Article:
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Is it time to bring back tax relief for renters?

Scheme phased out during financial crisis cost exchequer €100m at its peak

Offering tax relief could result in rents spiralling even further, the Minister for Finance warned last year. Photograph: Bryan O’Brien

At its peak, it cost about €100 million a year and helped more than 200,000 renters meet their accommodation bills. Now, with rents at historic highs amid a cost-of-living crunch, could it be time to bring back tax relief on rent?

Rent credit

Introduced in the 1982 Finance Act, tax relief on rent first applied for the 1983-1984 year of assessment and subsequent years. At the time, it applied only to individuals aged 65 or over, and worked by reducing the amount of income that was subject to tax.

The maximum deduction was £1,000 (€1,270) for married couples, and £500 (€635) in all other cases. It was subsequently opened to those aged 55 and over in 1985.

Then, in 2000, the way the relief was offered changed. It was decided to offer relief by way of a tax credit, rather than a deduction. This meant that it would be used to reduce the income tax liability payable by the claimant going forward. It was also opened up to everyone, regardless of age.


The credit was worth £750 (€953) for an individual under the age of 55 when it was first introduced in 2000, but steadily increased in the following years, in line with rising rents.

By 2007-2008, the peak of the Celtic Tiger years, the credit stood at €1,800 for someone under the age of 55, or €3,600 for someone 55 or over. The relief was also worth €3,600 for a married couple, or widow/er, and double that for a couple or widow/er aged 55 or over – so €7,200 at most.

It’s important to note that the credit didn’t equate to an equivalent savings in tax for a renter; rather, as with other tax credits, it was calculated based on the standard rate of tax – 20 per cent. This meant that a 30-year-old, for example, benefited to the tune of €360 a year (€1,800/100 x 20) from the relief , while a pensioner paid €720 less in tax due to the credit, and a pensioner couple €1,440 a year.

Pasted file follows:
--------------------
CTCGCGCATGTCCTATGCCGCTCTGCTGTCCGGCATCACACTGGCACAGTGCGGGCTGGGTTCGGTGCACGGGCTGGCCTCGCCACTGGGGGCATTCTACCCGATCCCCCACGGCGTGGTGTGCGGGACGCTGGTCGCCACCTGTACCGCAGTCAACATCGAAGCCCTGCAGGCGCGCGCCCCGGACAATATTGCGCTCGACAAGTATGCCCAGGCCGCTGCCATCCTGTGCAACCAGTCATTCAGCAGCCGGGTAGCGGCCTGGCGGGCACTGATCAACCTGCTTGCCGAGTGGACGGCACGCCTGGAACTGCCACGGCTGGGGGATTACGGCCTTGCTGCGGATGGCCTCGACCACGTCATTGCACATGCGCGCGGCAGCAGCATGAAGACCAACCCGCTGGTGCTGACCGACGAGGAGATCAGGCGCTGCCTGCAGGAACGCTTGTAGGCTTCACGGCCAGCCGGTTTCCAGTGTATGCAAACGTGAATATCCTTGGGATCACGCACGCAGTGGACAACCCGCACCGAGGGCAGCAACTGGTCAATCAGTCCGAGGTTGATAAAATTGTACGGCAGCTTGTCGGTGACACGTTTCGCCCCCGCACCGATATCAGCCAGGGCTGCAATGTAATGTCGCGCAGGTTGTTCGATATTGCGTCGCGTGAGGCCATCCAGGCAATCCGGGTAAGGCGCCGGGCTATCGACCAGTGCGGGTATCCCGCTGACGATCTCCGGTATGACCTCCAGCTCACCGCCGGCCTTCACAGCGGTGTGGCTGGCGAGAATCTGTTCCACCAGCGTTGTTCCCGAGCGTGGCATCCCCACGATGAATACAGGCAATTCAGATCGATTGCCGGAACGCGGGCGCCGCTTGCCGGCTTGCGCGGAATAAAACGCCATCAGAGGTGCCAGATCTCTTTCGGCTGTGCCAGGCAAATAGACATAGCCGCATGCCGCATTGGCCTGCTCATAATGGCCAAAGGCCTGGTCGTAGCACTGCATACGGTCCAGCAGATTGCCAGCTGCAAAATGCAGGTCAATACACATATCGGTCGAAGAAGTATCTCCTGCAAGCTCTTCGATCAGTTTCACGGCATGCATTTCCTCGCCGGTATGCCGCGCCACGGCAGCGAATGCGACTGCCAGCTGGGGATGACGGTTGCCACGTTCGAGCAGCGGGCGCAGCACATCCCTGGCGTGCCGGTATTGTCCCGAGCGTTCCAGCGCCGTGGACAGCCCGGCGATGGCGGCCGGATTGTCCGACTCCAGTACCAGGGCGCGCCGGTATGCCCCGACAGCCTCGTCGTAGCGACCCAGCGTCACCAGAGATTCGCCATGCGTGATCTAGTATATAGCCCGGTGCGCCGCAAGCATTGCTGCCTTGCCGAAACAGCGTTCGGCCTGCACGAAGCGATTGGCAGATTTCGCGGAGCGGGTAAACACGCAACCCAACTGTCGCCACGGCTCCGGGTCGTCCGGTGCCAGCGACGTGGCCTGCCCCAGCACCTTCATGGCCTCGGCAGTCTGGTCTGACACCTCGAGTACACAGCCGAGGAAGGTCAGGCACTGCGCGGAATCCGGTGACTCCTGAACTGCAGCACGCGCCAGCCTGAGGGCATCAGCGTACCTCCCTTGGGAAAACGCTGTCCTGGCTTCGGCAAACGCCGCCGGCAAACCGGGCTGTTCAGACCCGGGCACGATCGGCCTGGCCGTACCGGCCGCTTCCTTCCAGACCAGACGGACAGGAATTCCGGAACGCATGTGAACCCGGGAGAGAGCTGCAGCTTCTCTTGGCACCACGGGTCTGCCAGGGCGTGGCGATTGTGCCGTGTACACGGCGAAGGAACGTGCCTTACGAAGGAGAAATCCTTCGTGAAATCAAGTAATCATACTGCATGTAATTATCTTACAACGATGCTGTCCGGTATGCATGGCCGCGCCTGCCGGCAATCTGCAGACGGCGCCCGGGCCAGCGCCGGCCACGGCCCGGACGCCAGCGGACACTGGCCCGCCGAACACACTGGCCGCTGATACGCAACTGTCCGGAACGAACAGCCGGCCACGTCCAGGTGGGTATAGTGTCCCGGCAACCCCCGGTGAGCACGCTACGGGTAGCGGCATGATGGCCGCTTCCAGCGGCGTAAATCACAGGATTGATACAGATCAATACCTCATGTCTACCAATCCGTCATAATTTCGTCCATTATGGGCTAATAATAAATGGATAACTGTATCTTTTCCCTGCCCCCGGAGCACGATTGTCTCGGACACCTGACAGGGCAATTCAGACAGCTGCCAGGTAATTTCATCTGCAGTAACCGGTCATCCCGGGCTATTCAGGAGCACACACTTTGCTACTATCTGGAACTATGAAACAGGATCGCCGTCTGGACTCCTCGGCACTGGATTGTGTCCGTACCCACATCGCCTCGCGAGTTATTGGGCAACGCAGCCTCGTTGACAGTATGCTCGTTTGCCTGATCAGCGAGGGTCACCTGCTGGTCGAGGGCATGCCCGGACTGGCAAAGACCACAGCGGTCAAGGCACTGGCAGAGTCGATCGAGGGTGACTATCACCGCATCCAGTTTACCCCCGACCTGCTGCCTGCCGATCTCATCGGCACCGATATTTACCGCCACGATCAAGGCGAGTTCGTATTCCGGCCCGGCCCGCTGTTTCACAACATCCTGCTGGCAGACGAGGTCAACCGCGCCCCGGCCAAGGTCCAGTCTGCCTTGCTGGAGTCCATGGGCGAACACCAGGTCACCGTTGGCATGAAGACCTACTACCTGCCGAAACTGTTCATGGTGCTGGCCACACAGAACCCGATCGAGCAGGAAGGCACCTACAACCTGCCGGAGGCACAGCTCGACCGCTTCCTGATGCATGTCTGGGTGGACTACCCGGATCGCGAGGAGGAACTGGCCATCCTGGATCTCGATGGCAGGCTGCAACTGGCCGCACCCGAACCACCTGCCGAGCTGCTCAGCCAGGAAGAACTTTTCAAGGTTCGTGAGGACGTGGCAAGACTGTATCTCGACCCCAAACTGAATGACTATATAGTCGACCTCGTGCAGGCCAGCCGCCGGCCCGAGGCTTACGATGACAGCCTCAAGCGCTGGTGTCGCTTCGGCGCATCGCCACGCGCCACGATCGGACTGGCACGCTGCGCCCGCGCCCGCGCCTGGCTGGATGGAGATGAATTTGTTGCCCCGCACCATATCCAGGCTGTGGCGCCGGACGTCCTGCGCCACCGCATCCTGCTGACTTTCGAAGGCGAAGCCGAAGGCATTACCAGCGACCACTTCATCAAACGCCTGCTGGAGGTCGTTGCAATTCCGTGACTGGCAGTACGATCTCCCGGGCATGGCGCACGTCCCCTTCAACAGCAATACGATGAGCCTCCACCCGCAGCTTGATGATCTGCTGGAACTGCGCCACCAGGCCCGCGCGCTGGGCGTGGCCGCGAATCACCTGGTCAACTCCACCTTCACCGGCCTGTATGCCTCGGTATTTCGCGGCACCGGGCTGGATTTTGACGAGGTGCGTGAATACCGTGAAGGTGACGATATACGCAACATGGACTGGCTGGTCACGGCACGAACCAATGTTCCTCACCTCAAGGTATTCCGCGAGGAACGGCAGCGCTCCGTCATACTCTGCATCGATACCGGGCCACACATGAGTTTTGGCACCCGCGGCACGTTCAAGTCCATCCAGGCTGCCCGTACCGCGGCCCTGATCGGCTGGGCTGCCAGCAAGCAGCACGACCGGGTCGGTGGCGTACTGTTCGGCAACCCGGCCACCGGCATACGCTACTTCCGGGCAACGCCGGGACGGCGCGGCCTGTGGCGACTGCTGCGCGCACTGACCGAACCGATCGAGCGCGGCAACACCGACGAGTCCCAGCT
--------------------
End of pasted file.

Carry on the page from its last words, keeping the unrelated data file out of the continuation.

Not everyone would have qualified for the credit, as, like help to buy today, you had to pay enough tax to benefit from the full amount. So, for example, if a pensioner couple paid only €1,000 a year in tax, they would not be able to benefit from the full amount – €1,440 – of the credit.

Moreover, the tax credit scheme was restricted to people who paid rent in private rented accommodation, including flats, apartments or houses, but not rent paid to local authorities or the Army.

To claim the relief, tenants had to have a receipt of their rental payment, on which was shown the landlord’s name and PPS number, the amount of rent paid and the period covered by the receipt.

In 2010, as the economy sank, the scheme was withdrawn. Its withdrawal was on a phased basis between 2011 and 2017. During this time, only those who had been renting on December 7th, 2010, were entitled to claim it, while the relief was steadily reduced.

It was withdrawn completely in December 2017, by which time, the maximum credit was €800, which gave a reduction in tax of just €160 a year – a sharp fall on the €1,440 maximum enjoyed in 2007.

The cost

According to Revenue figures, the scheme peaked in 2008 when some 221,000 tenants claimed the relief, costing the exchequer some €96.5 million, for an average rebate of €437.

Thereafter, the numbers claiming declined as the relief became more restrictive. In its last year of operation, 2017, 117,100 renters obtained the relief, at a cost of just €6.3 million – an average payment of just €54 each.

Many think now is the time for it to come back.

"The reintroduction of it would be very welcome, given the financial pressures that are on people right now," says Barry Cahill, business development director of wellbeing with Taxback. com, noting that it was a credit people frequently availed of to reduce their tax liability.